19th century

François-Louis Cailler: tablets
Daniel Peter: milk chocolate
Rodolphe Lindt: conching

In 1819, Swiss grocer and chocolatier François-Louis Cailler, inspired by the Ticinese chocolatiers, founded Cailler and opened a sophisticated and water-powered chocolate factory in Vevey,[10] which allowed him to produce solid chocolate that was molded into tablets. He is sometimes credited for their introduction,[11] although those had probably been made earlier.[12] After a few years, sixteen different sorts of chocolate with different packagings were proposed.[13] Shortly after, in 1826, another Swiss chocolatier, Philippe Suchard, opened a chocolate factory in Neuchâtel where he developed a millstone machine to mix sugar and cocoa: the melanger, which is still used today.[11] Before opening his factory, Suchard realized that a small tablet sold at a pharmacy was worth three days' wages.[14]

A few years later another chocolate factory was founded by Charles-Amédée Kohler in Lausanne: Chocolat Kohler. One of the main specialties of the company was hazelnut chocolate, made since the beginning in 1830.[15] Hazelnut chocolate was the precursor of all combination chocolate bars.[16] The Kohler company is also the creator of the Branche,[17] which ultimately became one of the most popular candy bars on the Swiss market.[18]

In 1875, the Swiss entrepreneur Daniel Peter, based in Vevey and related to the Cailler family, first successfully combined cocoa mass, cocoa butter, and sugar with condensed milk, recently created by his neighbour and friend Henri Nestlé, to produce milk chocolate.[19] However, it is only after many years of fine-tuning that the original formula was developed and, in 1887, the Gala Peter brand was finally launched. Daniel Peter called his product 'Gala' after the Greek word meaning 'milk'.[20]

Meanwhile, the chocolate industry was again revolutionized by another Swiss chocolatier, Rodolphe Lindt from Bern, who developed conching in 1879.[21] The conching process allowed the production of a chocolate with superior aroma and melting characteristics compared to other processes used at that time. The Lindt chocolate company states that Lindt (perhaps mistakenly) allowed a mixer containing chocolate to run over a weekend (or possibly overnight, according to other variants of the possibly apocryphal story).[22] Upon returning to the device, Lindt recognised the final product to have different properties to conventionally produced chocolate at the time, with a less granular texture and greater shine than conventional chocolate at the time, which was generally gritty when solidified owing to the presence of non-ideal cocoa butter crystals. Lindt's invention made the mass-production of chocolate bars more practical, eventually replacing chocolate beverages as the primary means of mass chocolate consumption.[23]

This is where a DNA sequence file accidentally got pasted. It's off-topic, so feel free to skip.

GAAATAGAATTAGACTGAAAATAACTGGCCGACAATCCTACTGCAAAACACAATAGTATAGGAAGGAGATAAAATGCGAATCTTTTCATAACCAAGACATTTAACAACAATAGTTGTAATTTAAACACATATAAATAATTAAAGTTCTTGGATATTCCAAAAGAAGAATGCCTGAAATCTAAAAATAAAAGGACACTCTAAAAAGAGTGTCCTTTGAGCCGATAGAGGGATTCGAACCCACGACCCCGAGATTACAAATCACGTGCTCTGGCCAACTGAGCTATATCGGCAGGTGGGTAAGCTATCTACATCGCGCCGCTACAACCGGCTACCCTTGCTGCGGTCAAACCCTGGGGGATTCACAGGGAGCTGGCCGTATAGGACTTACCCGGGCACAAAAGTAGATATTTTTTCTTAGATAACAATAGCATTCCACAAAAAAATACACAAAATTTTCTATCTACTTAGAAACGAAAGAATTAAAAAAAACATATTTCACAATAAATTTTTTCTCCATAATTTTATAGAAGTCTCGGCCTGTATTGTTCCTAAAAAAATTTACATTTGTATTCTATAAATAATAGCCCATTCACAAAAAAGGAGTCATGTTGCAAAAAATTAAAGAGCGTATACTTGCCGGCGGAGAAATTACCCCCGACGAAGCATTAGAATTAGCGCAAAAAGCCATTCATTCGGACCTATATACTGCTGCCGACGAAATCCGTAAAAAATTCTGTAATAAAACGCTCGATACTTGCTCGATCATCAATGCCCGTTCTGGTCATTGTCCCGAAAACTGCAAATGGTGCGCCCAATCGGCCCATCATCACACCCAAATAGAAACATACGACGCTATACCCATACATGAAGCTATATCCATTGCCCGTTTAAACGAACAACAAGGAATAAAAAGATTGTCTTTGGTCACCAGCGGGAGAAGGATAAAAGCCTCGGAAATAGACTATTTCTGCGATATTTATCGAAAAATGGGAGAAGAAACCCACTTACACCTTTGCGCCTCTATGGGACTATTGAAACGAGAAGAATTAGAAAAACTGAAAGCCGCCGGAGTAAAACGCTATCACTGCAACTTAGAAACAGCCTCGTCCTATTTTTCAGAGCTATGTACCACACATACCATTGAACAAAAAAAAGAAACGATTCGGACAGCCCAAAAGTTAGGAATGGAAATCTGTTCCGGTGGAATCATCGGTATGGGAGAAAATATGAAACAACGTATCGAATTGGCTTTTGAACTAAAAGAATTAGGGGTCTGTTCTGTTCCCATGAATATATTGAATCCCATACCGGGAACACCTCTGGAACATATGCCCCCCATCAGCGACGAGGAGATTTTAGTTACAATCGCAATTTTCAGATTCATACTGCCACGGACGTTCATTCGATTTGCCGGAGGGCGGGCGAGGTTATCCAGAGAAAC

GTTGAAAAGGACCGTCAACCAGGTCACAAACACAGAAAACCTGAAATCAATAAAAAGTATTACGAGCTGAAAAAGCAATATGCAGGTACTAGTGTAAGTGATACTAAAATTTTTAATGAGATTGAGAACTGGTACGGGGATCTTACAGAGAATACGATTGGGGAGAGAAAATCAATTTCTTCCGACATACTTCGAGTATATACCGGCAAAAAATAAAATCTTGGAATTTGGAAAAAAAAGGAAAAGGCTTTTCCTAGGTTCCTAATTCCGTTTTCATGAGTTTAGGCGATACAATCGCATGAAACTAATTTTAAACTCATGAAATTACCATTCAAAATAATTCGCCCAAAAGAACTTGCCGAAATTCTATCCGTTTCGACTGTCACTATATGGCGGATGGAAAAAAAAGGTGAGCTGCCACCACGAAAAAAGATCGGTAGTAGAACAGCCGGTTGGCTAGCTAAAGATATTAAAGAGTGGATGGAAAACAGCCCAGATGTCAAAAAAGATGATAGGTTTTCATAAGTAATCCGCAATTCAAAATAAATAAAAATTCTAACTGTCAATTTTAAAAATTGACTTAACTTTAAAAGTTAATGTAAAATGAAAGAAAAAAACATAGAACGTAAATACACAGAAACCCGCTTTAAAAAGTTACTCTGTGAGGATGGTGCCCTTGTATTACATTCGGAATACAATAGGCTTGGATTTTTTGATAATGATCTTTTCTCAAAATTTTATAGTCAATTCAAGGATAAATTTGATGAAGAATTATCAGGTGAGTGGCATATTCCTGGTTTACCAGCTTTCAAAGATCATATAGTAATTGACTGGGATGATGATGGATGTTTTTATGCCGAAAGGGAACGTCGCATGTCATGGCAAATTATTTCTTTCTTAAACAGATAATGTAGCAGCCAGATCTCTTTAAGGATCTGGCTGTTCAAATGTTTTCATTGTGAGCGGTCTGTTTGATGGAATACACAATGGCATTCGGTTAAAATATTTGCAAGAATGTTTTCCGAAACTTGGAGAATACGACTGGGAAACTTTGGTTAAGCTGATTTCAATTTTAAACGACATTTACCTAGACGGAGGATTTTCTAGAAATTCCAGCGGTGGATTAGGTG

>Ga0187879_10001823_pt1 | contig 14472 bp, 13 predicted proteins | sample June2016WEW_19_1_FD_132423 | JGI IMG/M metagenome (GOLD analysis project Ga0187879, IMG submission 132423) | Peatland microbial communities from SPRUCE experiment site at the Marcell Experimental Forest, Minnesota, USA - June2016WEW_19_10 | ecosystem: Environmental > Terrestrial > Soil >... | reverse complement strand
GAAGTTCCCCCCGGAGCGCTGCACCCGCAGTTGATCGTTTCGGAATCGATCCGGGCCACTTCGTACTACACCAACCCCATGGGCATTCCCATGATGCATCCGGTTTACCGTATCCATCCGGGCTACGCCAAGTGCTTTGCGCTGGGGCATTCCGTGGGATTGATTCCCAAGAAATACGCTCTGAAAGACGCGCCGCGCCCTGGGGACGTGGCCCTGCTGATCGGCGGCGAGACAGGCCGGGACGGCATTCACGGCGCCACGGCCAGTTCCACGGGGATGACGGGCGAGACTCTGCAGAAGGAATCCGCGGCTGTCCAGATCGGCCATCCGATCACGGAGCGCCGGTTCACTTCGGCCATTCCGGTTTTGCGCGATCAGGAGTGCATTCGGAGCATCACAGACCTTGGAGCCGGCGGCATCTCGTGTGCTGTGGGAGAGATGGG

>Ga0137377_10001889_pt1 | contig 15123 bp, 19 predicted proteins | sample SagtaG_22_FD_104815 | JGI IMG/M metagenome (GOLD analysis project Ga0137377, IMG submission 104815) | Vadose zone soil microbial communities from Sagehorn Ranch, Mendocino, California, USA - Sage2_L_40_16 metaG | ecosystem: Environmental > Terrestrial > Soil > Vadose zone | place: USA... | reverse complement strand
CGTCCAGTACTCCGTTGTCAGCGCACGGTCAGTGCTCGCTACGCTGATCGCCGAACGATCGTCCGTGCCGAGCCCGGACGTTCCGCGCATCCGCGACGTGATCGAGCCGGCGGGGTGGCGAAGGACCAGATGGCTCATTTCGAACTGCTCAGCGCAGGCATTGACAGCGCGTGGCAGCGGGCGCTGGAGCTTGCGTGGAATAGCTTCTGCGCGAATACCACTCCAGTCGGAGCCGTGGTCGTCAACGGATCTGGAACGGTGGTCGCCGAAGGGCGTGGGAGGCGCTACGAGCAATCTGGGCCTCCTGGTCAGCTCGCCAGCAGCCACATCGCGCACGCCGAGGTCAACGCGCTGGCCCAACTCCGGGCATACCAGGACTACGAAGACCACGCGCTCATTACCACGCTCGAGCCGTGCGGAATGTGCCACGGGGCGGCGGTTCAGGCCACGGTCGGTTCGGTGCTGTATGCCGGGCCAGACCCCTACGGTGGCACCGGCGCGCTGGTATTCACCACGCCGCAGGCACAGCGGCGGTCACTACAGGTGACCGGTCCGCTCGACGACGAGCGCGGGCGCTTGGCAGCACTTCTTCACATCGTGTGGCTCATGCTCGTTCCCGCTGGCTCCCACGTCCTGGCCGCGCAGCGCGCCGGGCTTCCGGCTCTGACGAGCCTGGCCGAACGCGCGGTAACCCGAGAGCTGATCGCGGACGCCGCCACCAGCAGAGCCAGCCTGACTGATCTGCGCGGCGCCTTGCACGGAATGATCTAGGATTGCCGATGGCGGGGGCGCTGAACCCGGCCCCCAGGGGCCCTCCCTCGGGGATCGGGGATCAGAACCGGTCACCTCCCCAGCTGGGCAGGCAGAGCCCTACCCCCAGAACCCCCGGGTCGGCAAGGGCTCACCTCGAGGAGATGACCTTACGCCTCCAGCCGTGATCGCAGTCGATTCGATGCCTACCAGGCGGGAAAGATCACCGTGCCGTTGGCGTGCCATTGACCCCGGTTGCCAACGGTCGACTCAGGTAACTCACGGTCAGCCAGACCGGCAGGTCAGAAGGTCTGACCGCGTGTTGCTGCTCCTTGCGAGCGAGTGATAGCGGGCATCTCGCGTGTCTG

The new conching technique and the success of Gala Peter in particular opened a breach into which all the manufacturers rushed. Not only did milk soften the bitterness of chocolate and refined its taste, but it also lowered its production cost due to a lower cocoa content; milk is a widely available resource in Switzerland.[24] As a consequence, Peter's recipe leaked to other nearby manufacturers: Cailler and Kohler.[25] In 1898, Cailler opened its new factory at Broc, where milk chocolate began to be produced on a large scale.[26] Peter also opened a larger factory at Orbe in 1901, before merging with Kohler.[25] The same year, Suchard launched the Milka brand; Carl Russ-Suchard had previously developed a first milk bar in 1896.[24] The chocolate industry also expanded in the late nineteenth century with the establishment of new companies, such as Frey and Tobler.[27]

20th and 21st century